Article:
by Barbara Hockabout, Lodestar Gardens Learning Center
Okay, we all had a wake-up call after the elections. Out of the unprecedented display of contention came one clear affirmation upon which we all can agree—U. S. citizens hold widely divergent perceptions of how our country should function. Once again we saw the maps of states with their contrasting colors. While daunting, it is a good time to discover new ways to work together.
The economy is one of the most controversial topics because approaches are confused by special interests, convoluted tax laws, and a long history of disinformation. In order to remediate the system, we need to distill the issue to the lowest common denominator.
There are two values most of us share—the desire for equality in our social and legal relations with each other and equity in the exchange of goods and services. Certainly, we can agree on these things, and the likelihood is great that if we improve one, we will improve the other. As long-time growers in this area, we focus on the latter.
So how do we go about establishing a healthier atmosphere? Let’s turn to some successful models and possible applications:
In order to unravel the economic tensions, we must discover new currencies of exchange that will increase our capacity to obtain necessary resources, increase our efficiency and therein foster more quality time in our lives. The prerequisite to any successful or satisfying agreement is communication—listening to each other—and trust. These are the lowest common denominators in a functional and dynamic community; these are our greatest cultural hurdles and shortcomings. But there is no getting around it. We must learn to do a better job of both, or we will crack wide open like a broken egg. If it breaks, of course, we must rebuild and perhaps that is what it is going to take, but at this point we still have the option of meeting this challenge with creative solutions. In this season of giving, helping, appreciating our family and friends, let’s consider some of the creative options we might start to implement in the new year…
Let’s make it as simple as possible, if I know my neighbor is trustworthy and fair, I am comfortable making agreements with that individual. If I have a surplus of anything, I am more inclined to share it or give it away. On the other hand, If I don’t know or trust my neighbor and/ or my resources are limited, I am more apt to withdraw from my community until that time when need over takes me and my family. The quiet desperation that accompanies lack or anticipation of it, is responsible for much of the stress our citizens currently feel.
A good, workable illustration of how trust currency works occurred this past summer when the Concho Community Farmer’s Market hosted Veggie Swaps. Trading our surplus beets for someone else’s surplus apples expanded our diet and strengthened our nutrition. Equally important, the exchange also strengthened communication among neighbors.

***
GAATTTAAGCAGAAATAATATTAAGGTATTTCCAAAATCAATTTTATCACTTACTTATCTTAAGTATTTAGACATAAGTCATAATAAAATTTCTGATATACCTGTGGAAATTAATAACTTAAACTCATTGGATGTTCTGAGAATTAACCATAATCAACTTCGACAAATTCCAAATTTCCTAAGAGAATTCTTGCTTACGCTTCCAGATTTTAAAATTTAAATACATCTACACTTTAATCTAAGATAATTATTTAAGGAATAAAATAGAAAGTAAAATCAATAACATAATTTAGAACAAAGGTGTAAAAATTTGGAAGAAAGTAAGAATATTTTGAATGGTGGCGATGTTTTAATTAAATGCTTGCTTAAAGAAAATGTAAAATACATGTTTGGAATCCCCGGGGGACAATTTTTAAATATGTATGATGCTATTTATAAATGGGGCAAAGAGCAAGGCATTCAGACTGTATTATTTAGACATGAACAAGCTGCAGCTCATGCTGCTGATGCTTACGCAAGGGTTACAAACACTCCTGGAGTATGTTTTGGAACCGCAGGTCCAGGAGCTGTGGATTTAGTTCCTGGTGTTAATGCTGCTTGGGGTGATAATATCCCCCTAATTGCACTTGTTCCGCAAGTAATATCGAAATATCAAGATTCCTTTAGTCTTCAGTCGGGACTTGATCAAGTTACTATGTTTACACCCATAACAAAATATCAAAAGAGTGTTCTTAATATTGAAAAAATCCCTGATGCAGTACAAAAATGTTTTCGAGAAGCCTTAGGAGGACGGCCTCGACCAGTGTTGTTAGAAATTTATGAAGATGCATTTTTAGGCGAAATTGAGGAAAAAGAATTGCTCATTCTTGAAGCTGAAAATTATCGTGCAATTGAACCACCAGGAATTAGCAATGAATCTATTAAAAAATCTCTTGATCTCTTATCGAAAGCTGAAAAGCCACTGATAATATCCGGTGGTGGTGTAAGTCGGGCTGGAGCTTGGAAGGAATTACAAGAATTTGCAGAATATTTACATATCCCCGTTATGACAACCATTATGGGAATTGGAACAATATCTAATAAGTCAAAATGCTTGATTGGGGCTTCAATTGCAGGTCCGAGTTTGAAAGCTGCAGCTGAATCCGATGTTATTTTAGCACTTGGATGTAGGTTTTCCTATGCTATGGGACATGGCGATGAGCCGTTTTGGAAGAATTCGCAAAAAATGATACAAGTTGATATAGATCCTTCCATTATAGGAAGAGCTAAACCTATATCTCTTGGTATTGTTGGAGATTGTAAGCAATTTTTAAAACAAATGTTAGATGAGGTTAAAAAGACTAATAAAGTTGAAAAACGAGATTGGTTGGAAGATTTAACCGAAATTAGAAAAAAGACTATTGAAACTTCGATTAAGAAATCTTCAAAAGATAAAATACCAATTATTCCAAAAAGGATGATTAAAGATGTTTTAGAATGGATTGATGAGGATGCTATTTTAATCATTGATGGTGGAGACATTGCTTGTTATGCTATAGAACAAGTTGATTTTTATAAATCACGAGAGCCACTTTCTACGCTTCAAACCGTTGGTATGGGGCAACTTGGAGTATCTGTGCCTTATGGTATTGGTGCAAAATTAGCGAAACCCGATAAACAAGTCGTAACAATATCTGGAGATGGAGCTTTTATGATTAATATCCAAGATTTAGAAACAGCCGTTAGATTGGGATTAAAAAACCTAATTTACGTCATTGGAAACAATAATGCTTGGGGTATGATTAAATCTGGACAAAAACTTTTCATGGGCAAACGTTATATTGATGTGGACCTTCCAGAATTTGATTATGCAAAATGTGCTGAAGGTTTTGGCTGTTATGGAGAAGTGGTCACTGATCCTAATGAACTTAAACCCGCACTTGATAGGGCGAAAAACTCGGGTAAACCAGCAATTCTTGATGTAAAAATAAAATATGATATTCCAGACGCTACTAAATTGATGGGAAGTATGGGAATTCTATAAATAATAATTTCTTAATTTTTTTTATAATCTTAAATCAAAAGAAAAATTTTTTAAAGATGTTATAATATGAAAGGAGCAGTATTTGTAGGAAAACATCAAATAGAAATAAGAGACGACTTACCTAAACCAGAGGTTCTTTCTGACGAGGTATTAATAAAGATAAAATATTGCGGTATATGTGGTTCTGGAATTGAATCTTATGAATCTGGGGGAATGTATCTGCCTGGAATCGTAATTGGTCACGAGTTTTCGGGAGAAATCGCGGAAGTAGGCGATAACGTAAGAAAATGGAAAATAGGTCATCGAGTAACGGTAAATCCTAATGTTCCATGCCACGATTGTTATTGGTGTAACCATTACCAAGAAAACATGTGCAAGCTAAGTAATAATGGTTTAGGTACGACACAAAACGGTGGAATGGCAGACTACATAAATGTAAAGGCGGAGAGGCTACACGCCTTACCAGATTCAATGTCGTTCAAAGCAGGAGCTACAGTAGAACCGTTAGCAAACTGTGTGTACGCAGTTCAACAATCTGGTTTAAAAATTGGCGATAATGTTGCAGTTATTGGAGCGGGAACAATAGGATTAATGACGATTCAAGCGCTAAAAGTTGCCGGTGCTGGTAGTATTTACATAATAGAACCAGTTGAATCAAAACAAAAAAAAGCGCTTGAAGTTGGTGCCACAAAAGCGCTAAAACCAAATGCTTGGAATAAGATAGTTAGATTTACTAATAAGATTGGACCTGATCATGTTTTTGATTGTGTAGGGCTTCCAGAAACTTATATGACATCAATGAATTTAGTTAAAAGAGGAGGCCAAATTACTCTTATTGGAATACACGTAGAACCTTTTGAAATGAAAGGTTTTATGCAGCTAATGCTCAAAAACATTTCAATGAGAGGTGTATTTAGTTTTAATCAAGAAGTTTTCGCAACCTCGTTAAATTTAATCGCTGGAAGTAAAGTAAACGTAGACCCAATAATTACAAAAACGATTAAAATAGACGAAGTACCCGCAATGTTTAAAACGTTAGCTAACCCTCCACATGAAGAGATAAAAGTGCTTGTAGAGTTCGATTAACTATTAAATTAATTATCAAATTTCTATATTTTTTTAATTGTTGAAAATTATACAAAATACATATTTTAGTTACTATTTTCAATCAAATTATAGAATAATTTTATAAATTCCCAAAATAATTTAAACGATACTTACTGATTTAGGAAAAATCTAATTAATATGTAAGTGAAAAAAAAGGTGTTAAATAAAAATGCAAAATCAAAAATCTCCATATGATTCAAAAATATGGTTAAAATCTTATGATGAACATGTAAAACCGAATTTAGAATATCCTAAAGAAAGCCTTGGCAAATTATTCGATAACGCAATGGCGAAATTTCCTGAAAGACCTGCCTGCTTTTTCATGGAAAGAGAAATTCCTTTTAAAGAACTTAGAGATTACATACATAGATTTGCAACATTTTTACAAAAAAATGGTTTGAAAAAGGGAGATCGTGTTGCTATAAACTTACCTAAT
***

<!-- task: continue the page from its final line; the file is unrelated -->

Another form of equal exchange has been practiced at Lodestar Gardens for the past four years in the form of a food co-op wherein members of five to six households eat fresh food year-round in a harvest-for-for-labor agreement.
Other forms of bartering and exchanging have proven very successful: community gardens, work parties (in the old fashion barn-raising mode), clothes swap parties (friends have fun sifting through a pile of clothes for a quick wardrobe boost), buying clubs, service for service exchanges, thrift shops, free stuff websites, and even entire communities who have established micro economies (www.transitionus.org/transition-towns) This ancient practice is also alive and well in services that facilitate bartering and companies that swap favors.
If you feel you may be breaking tax laws by participating in bartering, you can consult the official IRS website for more information. According to the IRS (www.irs.gov/businesses/small-businesses-self-employed/barter-exchanges), “The term [bartering] does not include arrangements that provide solely for the informal exchange of similar services on a noncommercial basis.”
For more information about the process of bartering there are sites such as howstuffworks.com. Sites such as tradeaway.com or swap.com are also worth investigating. May we all be inspired to explore ways we can share resources and fortify our trust in each other.
Clark and Barbara Hockabout, of Lodestar Gardens Learning Center, are hosting a 2017 Saturday Winter Farmers Market Jan 21-April 29, featuring fresh produce, free noon-time presentations, lunch, and free tours. Request to sign up for their free weekly newsletter Lodestar Happenings! by sending an email to firstname.lastname@example.org or calling (928) 587-1660.